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A rant about GPs and "extended breasfeeding"

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#51 --binda--

Posted 15 July 2011 - 07:02 PM

My GP today told me to give my 9 week old formula, because I went in about PND... She told me I needed a break, etc.

I express so I don't see how giving her a bottle of formula will make it any different?

#52 Soontobegran

Posted 15 July 2011 - 07:19 PM

There are good and knowledgable GP's too. Mine always encouraged my BF but it is not suprising that they don't know too much about extended breast feeding, they simply don't see it often.

I know the offending pamphlet and it is NOT advertising formula as a breast milk substitute, it actually recommends BF is the best but it says that if you decide to wean then it recommends a formula with certain ingredients. I actually don't see that they have violated anything by having this available in the waiting room.
Given the incidence of breast feeding at 6 months is pitiful I think that for many mothers it is a valid information sheet. sad.gif

#53 A'idah

Posted 15 July 2011 - 08:05 PM

It is probably of no use complaining about advertising of toddler milk. Unfortunately it is not classed as a breast milk substitute. It is therefore actually used as an excellent way for companies to get around the voluntarily advertising ban, because they heavily promote the toddler milk, which is of course branded the same as the infant milk. So the brand awareness still gets out there. Sneaky, but clever marketing by the companies.

#54 Guest_bottle~rocket_*

Posted 15 July 2011 - 10:52 PM

QUOTE (mamasaurus @ 15/07/2011, 12:00 PM) <{POST_SNAPBACK}>
The doctor calls me in, does the jabs etc then asks "is she still breastfeeding?". When I replied that she was he told me that after six months, although there is no medical reason to give up that he thought it was a bit weird if toddlers still breastfed once they could talk and that I wouldn't want her first memory to be of being breastfed, would I? At the time I thought that  this was an odd thing to say however a few days later I am really angry about it. He was not only wrong (there is so much evidence that breastfeeding after six months is good for the long term health of the baby!) but out of line too as it is a personal decision.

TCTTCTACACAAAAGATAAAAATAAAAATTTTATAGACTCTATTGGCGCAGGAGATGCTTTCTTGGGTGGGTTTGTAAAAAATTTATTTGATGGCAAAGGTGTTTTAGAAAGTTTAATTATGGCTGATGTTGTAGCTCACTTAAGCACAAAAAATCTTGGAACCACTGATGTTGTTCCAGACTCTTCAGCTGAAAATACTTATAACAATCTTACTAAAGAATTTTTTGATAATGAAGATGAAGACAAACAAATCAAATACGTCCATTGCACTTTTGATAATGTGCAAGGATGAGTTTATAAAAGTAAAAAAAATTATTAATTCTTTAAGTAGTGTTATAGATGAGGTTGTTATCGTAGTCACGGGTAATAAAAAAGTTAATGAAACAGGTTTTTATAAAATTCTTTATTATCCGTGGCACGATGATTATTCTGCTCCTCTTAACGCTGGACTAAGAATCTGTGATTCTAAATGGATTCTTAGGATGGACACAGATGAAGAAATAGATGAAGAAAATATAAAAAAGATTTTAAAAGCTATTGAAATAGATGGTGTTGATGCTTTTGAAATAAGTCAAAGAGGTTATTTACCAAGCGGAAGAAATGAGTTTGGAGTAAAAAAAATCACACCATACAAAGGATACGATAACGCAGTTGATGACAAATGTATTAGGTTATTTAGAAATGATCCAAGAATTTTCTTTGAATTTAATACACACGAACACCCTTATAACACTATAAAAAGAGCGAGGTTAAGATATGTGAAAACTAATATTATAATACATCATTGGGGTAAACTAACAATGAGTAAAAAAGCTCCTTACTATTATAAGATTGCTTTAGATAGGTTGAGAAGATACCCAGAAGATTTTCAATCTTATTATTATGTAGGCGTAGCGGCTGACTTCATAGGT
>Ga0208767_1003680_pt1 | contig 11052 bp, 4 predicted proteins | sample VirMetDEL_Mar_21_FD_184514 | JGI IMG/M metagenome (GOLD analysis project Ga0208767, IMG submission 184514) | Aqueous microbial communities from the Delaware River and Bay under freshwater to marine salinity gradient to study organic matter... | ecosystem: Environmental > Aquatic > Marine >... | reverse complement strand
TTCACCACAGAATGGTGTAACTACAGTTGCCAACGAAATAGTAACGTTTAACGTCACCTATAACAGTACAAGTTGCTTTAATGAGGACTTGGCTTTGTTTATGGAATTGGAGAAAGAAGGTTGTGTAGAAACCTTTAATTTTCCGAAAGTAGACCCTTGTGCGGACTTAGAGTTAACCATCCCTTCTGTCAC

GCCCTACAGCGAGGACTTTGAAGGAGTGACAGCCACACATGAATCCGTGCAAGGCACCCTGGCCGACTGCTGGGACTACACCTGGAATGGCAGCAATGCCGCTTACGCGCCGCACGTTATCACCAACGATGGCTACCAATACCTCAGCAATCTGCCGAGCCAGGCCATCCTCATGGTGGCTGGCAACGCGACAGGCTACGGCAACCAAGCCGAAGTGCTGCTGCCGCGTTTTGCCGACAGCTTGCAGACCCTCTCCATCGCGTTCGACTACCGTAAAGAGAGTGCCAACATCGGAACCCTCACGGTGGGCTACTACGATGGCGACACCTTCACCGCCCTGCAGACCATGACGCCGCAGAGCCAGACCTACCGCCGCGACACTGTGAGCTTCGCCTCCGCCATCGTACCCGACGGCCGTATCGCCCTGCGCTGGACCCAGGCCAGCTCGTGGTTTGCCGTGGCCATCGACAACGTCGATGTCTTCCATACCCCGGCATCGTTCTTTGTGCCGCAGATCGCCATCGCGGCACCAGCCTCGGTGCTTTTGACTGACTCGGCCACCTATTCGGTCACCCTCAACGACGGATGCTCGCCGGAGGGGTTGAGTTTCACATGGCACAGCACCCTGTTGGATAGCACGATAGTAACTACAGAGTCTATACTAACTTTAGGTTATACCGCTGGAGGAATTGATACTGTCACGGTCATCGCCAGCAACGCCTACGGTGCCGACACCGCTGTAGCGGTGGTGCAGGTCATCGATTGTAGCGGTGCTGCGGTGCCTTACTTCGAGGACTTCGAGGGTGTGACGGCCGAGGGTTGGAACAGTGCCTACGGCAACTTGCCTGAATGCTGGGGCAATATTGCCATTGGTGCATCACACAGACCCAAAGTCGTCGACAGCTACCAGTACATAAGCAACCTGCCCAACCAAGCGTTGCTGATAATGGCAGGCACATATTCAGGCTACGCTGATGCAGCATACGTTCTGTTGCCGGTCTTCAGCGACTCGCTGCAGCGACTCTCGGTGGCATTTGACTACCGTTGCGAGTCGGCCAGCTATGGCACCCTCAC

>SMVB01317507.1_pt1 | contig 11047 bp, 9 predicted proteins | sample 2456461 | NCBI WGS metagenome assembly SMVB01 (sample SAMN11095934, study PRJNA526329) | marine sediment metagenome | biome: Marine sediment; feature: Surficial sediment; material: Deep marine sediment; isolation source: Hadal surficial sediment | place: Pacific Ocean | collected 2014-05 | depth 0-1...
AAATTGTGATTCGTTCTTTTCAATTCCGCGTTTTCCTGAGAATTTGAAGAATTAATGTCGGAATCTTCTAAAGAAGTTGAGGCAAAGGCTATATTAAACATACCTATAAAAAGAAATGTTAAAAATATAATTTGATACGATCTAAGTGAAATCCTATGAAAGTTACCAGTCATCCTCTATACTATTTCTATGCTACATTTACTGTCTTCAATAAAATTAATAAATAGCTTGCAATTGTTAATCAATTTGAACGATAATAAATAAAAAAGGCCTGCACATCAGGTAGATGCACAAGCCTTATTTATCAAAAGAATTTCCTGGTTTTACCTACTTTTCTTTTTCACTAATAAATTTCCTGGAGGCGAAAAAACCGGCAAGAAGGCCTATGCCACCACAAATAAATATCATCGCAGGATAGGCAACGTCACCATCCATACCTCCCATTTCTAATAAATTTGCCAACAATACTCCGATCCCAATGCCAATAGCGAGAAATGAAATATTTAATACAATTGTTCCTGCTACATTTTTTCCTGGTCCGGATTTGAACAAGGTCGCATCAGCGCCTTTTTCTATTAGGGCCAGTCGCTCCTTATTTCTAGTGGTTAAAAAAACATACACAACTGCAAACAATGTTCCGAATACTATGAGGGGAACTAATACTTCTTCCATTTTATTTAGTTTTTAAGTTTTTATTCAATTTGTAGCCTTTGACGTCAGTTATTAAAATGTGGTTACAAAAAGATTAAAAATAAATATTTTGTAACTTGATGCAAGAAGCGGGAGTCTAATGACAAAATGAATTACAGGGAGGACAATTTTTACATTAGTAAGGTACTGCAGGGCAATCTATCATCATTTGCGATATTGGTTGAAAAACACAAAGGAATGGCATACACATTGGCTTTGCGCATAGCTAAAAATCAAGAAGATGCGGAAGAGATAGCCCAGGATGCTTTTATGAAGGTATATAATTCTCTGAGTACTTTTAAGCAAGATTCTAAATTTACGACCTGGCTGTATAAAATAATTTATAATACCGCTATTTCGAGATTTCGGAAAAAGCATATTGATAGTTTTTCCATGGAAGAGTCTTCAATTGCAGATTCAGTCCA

Now, I am so far from being one of those bare foot hippy women in fishermens pants I think that he was referring to, with four year old attached to my breast (I would actually class myself as being pretty conservative and I probably won't breastfeed past 18 months) but this really "gets up my goat"! How is it that something so "normal" has become so "weird" that even  doctor is telling us not to do it?

The attitude expressed by this GP is really common, it is only that most people are not prepared to say it out loud.   The marketing of baby formula over the last century has had a huge effect on attitudes and beliefs about breastfeeding.  Formula feeding is seen as normal and even though the health benefits of breastfeeding are now well known it is still seen as appropriate for young babies only. There has also been advice over the years from baby "experts" such as Dr Spock who encouraged breastfeeding but said that babies should only be breastfed for 6 months otherwise it would stop them from becoming independent!

He does sound like a idiot though.  Describing a baby over 6 months as a "toddler" who can talk??? And no child would remember being breastfed unless it was continued past the age of three.

#55 FeralLIfeHacker

Posted 15 July 2011 - 11:04 PM


Edited by hab, 18 July 2011 - 01:52 PM.

#56 Guest_bottle~rocket_*

Posted 15 July 2011 - 11:09 PM